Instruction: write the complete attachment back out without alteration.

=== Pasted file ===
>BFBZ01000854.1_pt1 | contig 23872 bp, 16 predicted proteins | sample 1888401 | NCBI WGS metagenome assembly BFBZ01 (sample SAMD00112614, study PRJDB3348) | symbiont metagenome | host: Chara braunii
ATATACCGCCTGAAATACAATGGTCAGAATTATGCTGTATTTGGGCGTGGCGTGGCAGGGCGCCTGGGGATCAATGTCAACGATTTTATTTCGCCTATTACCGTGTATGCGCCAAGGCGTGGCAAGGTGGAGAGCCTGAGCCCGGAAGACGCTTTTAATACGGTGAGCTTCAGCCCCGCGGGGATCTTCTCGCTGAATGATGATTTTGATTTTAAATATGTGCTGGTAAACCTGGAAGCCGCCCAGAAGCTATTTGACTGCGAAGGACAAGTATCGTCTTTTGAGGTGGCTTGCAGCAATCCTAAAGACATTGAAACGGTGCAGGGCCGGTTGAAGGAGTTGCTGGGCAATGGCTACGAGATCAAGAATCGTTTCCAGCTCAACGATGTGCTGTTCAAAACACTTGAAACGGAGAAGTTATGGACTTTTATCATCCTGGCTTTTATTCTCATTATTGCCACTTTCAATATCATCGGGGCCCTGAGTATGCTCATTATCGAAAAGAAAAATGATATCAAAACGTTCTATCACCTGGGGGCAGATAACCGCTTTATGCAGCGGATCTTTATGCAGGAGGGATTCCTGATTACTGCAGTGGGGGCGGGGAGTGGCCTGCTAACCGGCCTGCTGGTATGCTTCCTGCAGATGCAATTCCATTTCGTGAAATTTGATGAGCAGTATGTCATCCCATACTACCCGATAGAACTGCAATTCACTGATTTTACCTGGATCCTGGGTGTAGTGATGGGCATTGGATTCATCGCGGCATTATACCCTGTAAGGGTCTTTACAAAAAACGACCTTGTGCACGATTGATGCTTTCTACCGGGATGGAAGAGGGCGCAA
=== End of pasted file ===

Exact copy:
>BFBZ01000854.1_pt1 | contig 23872 bp, 16 predicted proteins | sample 1888401 | NCBI WGS metagenome assembly BFBZ01 (sample SAMD00112614, study PRJDB3348) | symbiont metagenome | host: Chara braunii
ATATACCGCCTGAAATACAATGGTCAGAATTATGCTGTATTTGGGCGTGGCGTGGCAGGGCGCCTGGGGATCAATGTCAACGATTTTATTTCGCCTATTACCGTGTATGCGCCAAGGCGTGGCAAGGTGGAGAGCCTGAGCCCGGAAGACGCTTTTAATACGGTGAGCTTCAGCCCCGCGGGGATCTTCTCGCTGAATGATGATTTTGATTTTAAATATGTGCTGGTAAACCTGGAAGCCGCCCAGAAGCTATTTGACTGCGAAGGACAAGTATCGTCTTTTGAGGTGGCTTGCAGCAATCCTAAAGACATTGAAACGGTGCAGGGCCGGTTGAAGGAGTTGCTGGGCAATGGCTACGAGATCAAGAATCGTTTCCAGCTCAACGATGTGCTGTTCAAAACACTTGAAACGGAGAAGTTATGGACTTTTATCATCCTGGCTTTTATTCTCATTATTGCCACTTTCAATATCATCGGGGCCCTGAGTATGCTCATTATCGAAAAGAAAAATGATATCAAAACGTTCTATCACCTGGGGGCAGATAACCGCTTTATGCAGCGGATCTTTATGCAGGAGGGATTCCTGATTACTGCAGTGGGGGCGGGGAGTGGCCTGCTAACCGGCCTGCTGGTATGCTTCCTGCAGATGCAATTCCATTTCGTGAAATTTGATGAGCAGTATGTCATCCCATACTACCCGATAGAACTGCAATTCACTGATTTTACCTGGATCCTGGGTGTAGTGATGGGCATTGGATTCATCGCGGCATTATACCCTGTAAGGGTCTTTACAAAAAACGACCTTGTGCACGATTGATGCTTTCTACCGGGATGGAAGAGGGCGCAA